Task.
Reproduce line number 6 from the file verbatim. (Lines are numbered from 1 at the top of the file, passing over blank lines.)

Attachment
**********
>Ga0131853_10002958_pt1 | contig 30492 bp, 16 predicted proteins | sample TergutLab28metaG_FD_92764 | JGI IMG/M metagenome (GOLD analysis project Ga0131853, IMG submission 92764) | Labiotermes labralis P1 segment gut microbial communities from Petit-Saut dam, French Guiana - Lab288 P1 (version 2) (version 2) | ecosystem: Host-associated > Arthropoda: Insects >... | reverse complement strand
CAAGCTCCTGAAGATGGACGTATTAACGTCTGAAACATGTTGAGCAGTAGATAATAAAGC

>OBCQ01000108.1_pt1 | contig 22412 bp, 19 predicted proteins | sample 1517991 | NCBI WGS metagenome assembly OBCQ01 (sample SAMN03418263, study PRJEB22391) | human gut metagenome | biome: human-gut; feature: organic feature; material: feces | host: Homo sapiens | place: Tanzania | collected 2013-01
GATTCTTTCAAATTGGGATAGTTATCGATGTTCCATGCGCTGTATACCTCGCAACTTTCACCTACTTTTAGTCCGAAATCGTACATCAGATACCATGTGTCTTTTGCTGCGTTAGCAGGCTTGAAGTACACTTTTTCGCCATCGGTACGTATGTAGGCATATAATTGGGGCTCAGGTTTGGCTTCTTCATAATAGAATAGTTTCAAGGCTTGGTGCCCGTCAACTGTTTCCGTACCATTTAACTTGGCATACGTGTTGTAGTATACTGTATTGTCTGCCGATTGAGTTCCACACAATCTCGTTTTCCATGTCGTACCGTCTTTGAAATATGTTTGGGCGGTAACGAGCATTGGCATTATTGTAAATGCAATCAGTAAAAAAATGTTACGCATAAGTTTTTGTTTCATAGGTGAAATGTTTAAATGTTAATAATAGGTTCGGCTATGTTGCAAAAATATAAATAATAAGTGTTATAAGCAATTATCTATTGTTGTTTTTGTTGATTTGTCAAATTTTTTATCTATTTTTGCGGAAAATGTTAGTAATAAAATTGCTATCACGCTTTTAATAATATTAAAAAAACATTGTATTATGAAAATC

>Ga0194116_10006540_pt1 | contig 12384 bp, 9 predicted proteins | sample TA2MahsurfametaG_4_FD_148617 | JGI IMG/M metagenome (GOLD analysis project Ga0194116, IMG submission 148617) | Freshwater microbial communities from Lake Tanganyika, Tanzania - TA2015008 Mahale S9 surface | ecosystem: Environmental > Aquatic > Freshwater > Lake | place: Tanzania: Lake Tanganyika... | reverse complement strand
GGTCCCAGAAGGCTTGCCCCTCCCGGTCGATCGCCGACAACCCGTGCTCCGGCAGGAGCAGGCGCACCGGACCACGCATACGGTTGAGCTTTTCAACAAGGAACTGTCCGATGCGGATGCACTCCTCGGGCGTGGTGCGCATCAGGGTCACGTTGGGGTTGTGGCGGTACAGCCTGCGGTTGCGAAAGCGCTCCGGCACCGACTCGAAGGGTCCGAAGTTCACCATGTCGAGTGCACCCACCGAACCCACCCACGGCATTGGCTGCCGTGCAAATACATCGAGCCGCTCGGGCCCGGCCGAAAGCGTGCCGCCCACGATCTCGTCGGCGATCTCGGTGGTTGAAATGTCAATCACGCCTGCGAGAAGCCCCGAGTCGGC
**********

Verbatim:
GGTCCCAGAAGGCTTGCCCCTCCCGGTCGATCGCCGACAACCCGTGCTCCGGCAGGAGCAGGCGCACCGGACCACGCATACGGTTGAGCTTTTCAACAAGGAACTGTCCGATGCGGATGCACTCCTCGGGCGTGGTGCGCATCAGGGTCACGTTGGGGTTGTGGCGGTACAGCCTGCGGTTGCGAAAGCGCTCCGGCACCGACTCGAAGGGTCCGAAGTTCACCATGTCGAGTGCACCCACCGAACCCACCCACGGCATTGGCTGCCGTGCAAATACATCGAGCCGCTCGGGCCCGGCCGAAAGCGTGCCGCCCACGATCTCGTCGGCGATCTCGGTGGTTGAAATGTCAATCACGCCTGCGAGAAGCCCCGAGTCGGC